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Today is the day before Summer officially starts.  Here in the Bay Area, summer has a tenancy to be a bit confused, and we’ve had some amazing weather, then cold weather, then amazing weather, then fog, then… As confused as it can be, Summer to me is the time to drink Rose and think pink.  There is a lot of pink wine out there, but not every pink is the same.  Rose wines can vary from just barely pink, almost clear, to deep, rich, translucent ruby.  Every grape under the sun has been made in to a rose wine, but the most common are Piont Noir, Grenache, Syrah, and a smattering of other grapes such as Cab Franc and Mourvedre. Typically, my personal favorites are Grenache and Pinot Noir rose, but there is a very special crop of pink Syrah out there that makes my heart go pitter patter! Each year, Cornerstone Napa creates the Stepping Stone Corallina is a beautiful women of distinction, created from the Syrah fruit from Napa Valley.  And each year, General Manager Craig Camp, promises me that it is the best year ever.  Last year, I didn’t think that the team at Cornerstone could possible top the 2012.  But, it seems that they have done it with the 2013! The 2013 Corallina Napa Valley Syrah Rosé is made as Cornerstone processes their white wines, where the Syrah is kept in whole clusters and gently pressed to maintain complexity and the nuances of a purpose made rose.  A bone dry rosé , this beauty bears no relation to the sweet, sticky White Zinfandels that are still (unfortunately) mostly closely associated with rose wine. The light, fresh, and crisp Corallina has bright watermelon, Tuscan melon, and blood orange notes with an interesting fresh tomato note that was at once, unexpected and delicious.  The refreshing crispness of the Syrah has bright cherry notes, floral aromas, and an edge of herbaciousness that keep you guessing. At only $25, I can drink this all summer.  Bright and juicy, it is perfect for summer sipping with everything from barbecued chicken to burgers, and can stand up to salted watermelon salad, and rich cheeses as well. Corallina was given to me by the winery as a press sample, but clearly I love this beautiful women.  For more Rosés of Summer, keep watching every Friday! Google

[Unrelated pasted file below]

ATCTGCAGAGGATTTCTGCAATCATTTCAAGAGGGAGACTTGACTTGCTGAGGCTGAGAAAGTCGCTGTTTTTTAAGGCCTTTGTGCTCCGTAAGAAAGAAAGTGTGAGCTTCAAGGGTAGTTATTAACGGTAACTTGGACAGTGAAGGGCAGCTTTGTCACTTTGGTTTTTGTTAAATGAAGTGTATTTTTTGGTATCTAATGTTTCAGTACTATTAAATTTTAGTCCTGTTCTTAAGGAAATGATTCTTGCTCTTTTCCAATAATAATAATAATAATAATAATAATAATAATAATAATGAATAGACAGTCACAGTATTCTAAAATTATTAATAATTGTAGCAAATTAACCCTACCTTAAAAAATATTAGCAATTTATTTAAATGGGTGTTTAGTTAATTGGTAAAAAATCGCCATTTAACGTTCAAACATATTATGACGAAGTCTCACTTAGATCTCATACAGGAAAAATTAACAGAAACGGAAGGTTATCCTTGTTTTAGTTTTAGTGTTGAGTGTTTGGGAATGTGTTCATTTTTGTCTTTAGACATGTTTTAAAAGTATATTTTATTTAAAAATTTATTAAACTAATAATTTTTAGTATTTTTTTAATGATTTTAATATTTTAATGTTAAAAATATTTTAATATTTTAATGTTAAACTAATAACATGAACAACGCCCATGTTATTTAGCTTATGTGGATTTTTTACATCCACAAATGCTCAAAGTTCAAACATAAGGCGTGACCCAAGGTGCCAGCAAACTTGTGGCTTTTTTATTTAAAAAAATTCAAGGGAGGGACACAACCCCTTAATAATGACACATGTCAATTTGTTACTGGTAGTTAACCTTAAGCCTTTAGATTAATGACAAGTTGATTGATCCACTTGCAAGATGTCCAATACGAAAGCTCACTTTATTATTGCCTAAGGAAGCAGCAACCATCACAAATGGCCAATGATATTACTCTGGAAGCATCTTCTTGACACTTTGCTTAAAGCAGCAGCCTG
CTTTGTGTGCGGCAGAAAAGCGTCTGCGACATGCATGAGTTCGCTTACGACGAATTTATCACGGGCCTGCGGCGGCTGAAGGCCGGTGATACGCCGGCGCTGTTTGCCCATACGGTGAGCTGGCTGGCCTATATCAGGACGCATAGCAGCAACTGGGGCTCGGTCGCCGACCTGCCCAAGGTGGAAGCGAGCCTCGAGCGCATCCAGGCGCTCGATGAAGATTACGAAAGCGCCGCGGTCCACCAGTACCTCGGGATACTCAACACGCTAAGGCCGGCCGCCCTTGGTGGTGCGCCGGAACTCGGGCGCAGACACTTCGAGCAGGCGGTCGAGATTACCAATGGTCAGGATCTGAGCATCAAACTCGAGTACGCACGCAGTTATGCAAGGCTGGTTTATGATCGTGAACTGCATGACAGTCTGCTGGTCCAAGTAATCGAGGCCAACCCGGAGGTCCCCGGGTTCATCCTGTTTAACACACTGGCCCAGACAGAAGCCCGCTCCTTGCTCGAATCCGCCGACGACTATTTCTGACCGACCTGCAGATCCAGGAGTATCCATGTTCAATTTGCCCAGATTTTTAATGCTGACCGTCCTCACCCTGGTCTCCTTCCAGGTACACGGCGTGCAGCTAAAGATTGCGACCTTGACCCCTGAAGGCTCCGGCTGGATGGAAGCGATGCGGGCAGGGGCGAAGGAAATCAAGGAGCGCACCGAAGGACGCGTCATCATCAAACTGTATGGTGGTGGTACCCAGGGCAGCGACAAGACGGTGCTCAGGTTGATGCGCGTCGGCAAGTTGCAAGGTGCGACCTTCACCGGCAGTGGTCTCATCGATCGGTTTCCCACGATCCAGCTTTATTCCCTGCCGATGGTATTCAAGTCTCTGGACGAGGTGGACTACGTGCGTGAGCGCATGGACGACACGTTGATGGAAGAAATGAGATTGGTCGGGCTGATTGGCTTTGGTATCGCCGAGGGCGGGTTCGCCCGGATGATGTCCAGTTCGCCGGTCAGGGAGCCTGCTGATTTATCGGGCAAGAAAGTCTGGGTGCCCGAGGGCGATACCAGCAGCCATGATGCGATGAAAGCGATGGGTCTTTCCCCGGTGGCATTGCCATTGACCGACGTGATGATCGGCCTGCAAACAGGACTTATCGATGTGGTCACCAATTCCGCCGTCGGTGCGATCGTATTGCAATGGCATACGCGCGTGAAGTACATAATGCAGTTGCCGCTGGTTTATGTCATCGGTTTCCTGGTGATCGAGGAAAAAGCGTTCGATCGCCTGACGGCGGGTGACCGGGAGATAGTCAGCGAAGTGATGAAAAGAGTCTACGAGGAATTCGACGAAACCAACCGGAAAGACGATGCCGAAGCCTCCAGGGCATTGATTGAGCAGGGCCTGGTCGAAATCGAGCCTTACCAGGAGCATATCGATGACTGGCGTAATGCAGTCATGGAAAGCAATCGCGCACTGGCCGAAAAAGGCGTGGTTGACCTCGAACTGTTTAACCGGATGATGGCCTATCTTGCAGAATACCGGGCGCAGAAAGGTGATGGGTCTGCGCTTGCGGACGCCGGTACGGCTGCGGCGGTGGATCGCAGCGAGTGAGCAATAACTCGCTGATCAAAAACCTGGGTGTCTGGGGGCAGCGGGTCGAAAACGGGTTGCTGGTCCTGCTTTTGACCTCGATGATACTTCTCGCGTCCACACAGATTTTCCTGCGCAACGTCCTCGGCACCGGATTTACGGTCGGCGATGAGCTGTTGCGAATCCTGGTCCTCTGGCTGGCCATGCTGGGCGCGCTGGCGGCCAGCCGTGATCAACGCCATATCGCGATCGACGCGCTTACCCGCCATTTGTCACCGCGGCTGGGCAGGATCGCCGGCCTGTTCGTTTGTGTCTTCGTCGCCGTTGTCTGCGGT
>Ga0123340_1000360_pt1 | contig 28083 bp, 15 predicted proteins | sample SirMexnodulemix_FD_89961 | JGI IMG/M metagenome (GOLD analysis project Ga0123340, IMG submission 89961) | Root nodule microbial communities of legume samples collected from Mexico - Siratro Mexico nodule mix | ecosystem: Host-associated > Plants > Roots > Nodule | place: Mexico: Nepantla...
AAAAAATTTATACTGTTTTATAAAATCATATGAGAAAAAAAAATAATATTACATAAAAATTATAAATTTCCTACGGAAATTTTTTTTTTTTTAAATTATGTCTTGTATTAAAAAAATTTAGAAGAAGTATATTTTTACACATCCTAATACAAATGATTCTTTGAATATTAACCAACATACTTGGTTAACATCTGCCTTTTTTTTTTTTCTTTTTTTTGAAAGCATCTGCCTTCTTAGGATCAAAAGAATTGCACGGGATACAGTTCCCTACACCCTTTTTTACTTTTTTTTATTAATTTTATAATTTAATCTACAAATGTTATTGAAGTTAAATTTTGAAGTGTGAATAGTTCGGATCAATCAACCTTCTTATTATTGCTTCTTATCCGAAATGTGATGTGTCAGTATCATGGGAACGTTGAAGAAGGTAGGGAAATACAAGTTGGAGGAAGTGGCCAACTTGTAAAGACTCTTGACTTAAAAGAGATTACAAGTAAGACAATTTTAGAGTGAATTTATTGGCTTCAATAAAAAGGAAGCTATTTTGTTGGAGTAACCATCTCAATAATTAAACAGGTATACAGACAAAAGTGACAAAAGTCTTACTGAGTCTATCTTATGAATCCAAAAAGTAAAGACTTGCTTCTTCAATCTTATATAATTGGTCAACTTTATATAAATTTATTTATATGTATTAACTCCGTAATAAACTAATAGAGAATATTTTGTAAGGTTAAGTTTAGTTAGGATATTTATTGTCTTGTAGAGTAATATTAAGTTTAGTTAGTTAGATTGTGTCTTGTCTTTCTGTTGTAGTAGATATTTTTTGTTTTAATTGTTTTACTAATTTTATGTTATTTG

Rhône with me!